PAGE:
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Multistage Space Division Pulse Modulation Switching Matrix Design

IP.com Disclosure Number: IPCOM000085123D
Original Publication Date: 1976-Feb-01
Included in the Prior Art Database: 2005-Mar-02
Document File: 4 page(s) / 107K

Publishing Venue

IBM

Related People

Fisk, DE: AUTHOR

Abstract

This switching matrix arrangement combines space division and time division multiplexing arrangements, for greatly reducing the number of electric switches required for a very large number of communication line interconnections.

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Multistage Space Division Pulse Modulation Switching Matrix Design

This switching matrix arrangement combines space division and time division multiplexing arrangements, for greatly reducing the number of electric switches required for a very large number of communication line interconnections.

In a conventional pulse amplitude modulated (PAM) switching matrix, the number of electric switches that can be attached to a common node is limited by the speed of switching and by the capacitive loading that develops about the node as more and more switches are added.

More complex arrangements have been devised that increase the maximum matrix size possible, but for each technology there is an upper limit to the number of communication lines a matrix can support.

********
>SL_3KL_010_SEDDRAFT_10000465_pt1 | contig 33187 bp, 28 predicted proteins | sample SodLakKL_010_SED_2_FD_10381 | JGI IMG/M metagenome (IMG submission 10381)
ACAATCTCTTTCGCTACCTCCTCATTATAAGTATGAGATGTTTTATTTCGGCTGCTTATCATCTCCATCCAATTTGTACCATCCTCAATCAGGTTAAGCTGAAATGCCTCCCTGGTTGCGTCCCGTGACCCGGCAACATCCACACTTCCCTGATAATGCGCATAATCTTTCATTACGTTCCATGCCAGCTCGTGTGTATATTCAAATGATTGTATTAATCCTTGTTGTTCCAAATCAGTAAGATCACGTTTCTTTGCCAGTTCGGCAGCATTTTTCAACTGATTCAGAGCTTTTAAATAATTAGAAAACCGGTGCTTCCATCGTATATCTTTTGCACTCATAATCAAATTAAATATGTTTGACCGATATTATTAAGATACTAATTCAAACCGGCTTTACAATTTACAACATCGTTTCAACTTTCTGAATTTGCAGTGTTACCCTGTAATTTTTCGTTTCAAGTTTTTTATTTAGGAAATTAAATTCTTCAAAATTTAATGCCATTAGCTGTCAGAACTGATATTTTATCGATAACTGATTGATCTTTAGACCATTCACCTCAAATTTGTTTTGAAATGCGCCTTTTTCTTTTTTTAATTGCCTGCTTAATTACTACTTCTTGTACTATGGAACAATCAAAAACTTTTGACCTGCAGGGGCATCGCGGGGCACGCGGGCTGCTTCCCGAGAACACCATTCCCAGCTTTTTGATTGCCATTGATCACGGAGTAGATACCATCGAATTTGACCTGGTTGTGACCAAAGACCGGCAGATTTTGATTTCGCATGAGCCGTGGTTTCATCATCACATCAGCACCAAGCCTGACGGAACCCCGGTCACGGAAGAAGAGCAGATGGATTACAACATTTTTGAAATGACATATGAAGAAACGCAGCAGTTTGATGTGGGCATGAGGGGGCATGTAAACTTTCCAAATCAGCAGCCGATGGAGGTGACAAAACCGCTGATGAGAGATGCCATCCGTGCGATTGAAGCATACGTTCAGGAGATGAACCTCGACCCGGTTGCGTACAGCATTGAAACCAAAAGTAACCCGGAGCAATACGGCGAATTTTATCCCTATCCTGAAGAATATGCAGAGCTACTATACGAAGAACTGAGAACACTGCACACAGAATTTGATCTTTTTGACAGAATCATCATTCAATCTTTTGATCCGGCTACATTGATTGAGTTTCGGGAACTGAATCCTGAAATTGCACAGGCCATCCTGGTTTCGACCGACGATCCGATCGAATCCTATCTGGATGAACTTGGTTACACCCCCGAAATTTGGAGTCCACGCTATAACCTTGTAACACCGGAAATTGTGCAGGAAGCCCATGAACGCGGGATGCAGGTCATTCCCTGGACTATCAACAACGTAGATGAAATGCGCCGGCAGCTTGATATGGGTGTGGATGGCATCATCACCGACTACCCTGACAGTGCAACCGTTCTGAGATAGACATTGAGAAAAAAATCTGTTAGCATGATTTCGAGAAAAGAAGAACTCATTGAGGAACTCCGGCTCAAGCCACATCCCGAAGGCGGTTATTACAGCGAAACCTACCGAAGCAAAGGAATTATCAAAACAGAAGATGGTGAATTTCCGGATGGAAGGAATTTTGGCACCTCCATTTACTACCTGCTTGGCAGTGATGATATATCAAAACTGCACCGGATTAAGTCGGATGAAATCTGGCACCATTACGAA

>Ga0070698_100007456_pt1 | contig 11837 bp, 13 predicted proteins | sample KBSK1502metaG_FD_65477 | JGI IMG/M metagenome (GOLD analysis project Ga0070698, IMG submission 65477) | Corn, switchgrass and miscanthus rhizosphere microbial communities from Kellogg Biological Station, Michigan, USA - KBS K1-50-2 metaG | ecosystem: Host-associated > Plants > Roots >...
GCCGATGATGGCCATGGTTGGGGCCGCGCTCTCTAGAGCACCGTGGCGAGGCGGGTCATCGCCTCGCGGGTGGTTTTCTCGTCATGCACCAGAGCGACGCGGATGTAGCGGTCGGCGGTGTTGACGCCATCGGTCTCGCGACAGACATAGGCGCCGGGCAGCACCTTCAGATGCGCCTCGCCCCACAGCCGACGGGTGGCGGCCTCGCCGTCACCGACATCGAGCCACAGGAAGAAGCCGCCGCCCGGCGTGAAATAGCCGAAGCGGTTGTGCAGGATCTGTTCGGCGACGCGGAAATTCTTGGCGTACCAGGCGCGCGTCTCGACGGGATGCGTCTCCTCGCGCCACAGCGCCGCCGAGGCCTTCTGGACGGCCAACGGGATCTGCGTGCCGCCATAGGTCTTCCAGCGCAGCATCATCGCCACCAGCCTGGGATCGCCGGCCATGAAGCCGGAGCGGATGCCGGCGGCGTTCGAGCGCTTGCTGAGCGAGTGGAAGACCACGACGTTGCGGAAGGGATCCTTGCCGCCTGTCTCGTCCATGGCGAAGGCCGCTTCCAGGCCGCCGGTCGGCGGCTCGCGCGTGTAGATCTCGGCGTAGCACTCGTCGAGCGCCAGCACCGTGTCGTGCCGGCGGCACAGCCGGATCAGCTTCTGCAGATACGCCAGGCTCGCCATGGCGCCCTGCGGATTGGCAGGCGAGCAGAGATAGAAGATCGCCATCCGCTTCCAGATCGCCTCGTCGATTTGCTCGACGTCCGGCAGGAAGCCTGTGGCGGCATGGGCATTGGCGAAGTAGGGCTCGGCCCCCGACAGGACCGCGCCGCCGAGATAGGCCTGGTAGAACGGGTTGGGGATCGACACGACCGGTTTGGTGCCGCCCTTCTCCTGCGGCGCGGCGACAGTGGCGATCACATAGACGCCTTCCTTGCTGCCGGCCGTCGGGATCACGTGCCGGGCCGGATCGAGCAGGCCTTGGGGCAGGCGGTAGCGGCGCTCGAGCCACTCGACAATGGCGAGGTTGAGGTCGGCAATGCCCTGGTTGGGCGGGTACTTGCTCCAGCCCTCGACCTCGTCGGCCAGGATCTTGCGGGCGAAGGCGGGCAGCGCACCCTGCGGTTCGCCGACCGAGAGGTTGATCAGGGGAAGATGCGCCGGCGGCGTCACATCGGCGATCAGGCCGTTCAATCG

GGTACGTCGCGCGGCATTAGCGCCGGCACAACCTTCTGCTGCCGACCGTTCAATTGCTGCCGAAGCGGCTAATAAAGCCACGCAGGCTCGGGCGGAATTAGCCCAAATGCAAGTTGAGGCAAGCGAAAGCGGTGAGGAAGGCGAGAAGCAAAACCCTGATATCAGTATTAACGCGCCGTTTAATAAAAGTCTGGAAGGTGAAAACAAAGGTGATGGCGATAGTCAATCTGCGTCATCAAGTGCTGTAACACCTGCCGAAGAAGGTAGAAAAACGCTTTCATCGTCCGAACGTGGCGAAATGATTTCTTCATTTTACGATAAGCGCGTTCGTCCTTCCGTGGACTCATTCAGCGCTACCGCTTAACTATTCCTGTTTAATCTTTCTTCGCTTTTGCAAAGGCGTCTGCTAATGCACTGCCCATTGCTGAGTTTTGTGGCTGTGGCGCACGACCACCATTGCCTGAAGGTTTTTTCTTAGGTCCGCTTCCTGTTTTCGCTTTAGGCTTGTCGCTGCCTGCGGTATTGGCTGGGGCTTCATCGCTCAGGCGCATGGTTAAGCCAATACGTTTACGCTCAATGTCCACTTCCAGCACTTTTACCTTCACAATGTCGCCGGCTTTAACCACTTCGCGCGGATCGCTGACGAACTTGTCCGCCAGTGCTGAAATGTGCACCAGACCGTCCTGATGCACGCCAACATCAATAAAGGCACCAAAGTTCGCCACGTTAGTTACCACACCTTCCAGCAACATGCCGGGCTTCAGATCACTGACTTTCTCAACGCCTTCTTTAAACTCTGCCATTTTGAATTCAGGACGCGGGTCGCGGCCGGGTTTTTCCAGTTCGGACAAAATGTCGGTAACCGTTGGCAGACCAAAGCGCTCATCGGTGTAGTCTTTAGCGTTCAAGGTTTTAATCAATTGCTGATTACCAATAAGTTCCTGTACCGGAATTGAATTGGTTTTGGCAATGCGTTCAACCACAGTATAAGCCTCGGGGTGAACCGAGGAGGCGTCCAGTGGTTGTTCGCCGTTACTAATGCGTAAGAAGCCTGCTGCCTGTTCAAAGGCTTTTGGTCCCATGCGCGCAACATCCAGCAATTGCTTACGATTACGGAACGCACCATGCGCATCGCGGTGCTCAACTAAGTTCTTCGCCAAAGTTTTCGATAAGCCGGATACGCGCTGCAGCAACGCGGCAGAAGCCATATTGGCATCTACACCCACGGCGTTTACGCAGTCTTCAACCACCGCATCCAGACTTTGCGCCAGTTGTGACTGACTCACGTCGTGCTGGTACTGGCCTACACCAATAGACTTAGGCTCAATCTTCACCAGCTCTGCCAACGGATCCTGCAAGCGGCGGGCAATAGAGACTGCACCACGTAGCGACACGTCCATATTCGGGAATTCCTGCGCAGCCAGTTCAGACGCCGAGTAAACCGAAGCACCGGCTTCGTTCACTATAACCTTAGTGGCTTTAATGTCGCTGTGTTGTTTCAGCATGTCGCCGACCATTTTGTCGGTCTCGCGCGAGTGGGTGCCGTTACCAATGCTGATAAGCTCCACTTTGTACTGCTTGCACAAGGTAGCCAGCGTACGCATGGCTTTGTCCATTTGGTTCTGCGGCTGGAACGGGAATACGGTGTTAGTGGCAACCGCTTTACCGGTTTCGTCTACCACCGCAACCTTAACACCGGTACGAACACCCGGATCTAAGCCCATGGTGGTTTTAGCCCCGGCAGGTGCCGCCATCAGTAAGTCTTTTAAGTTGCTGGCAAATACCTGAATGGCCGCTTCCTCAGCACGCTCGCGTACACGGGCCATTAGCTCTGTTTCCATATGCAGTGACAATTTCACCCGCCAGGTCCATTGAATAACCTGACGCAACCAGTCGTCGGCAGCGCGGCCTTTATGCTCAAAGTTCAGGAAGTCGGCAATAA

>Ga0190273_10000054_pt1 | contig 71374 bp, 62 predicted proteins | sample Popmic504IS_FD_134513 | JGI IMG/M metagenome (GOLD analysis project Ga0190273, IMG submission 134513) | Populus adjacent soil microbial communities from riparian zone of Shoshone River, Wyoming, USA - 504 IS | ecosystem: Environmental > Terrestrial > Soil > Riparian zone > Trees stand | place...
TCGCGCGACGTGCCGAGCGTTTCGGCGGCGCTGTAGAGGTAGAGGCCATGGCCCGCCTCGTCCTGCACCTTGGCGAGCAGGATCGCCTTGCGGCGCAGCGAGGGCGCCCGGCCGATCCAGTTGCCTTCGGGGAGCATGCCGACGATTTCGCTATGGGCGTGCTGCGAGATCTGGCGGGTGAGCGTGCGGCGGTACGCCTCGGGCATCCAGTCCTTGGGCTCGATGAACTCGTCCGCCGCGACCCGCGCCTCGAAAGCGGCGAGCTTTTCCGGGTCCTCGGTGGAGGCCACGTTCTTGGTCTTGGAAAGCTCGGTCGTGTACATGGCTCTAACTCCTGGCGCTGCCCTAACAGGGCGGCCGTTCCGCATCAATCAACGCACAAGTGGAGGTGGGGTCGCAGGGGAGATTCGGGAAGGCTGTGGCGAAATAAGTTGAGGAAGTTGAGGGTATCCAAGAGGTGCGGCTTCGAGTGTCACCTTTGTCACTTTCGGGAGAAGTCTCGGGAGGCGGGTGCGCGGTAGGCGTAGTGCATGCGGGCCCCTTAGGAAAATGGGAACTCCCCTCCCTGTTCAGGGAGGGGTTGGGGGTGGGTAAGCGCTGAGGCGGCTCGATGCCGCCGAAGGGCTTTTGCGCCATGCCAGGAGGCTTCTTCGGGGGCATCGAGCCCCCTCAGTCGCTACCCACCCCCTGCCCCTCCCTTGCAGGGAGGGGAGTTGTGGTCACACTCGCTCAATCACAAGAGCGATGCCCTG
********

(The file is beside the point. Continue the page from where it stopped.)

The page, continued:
This pulse modulation space (PMS) switching matrix comprises modular blocks that can be structured to have no block larger than the technology design limits, and at the same time provide switching among an arbitrarily large number of communication lines. The savings in the total number of switches in comparison to a comparable space division switch matrix will depend on the pulse modulation technology design limits.

Pulse modulation (PM) as used herein is construed to include pulse amplitude modulation (PAM), pulse code modulation (PCM), pulse duration modulation (PDM), pulse frequency modulation (PFM), pulse interval modulation (PIM), pulse position modulation or pulse phase modulation (PPM), quantizing pulse modulation (QPM), pulse rate modulation (PRM), pulse time modulation (PRM), pulse width modulation (PWM), and retrospective pulse modulation (RPM).

For a switch matrix having 36 inputs and 36 outputs and PM technology that will support no more than 6 inputs and 6 outputs, two modular blocks, a space division multiplexing block with 6 inputs and 11 outputs and a PM block with 6 inputs and 6 outputs are connected, as shown in Fig. 1, to provide a network containing a total of 924 switches. This same matrix, composed entirely of space division blocks, would require 1188 switches. In this example the difference is not startling, but for the PM technology that it can handle 12 inputs and 12 outputs. As shown in Fig. 2 the same switch matrix now c...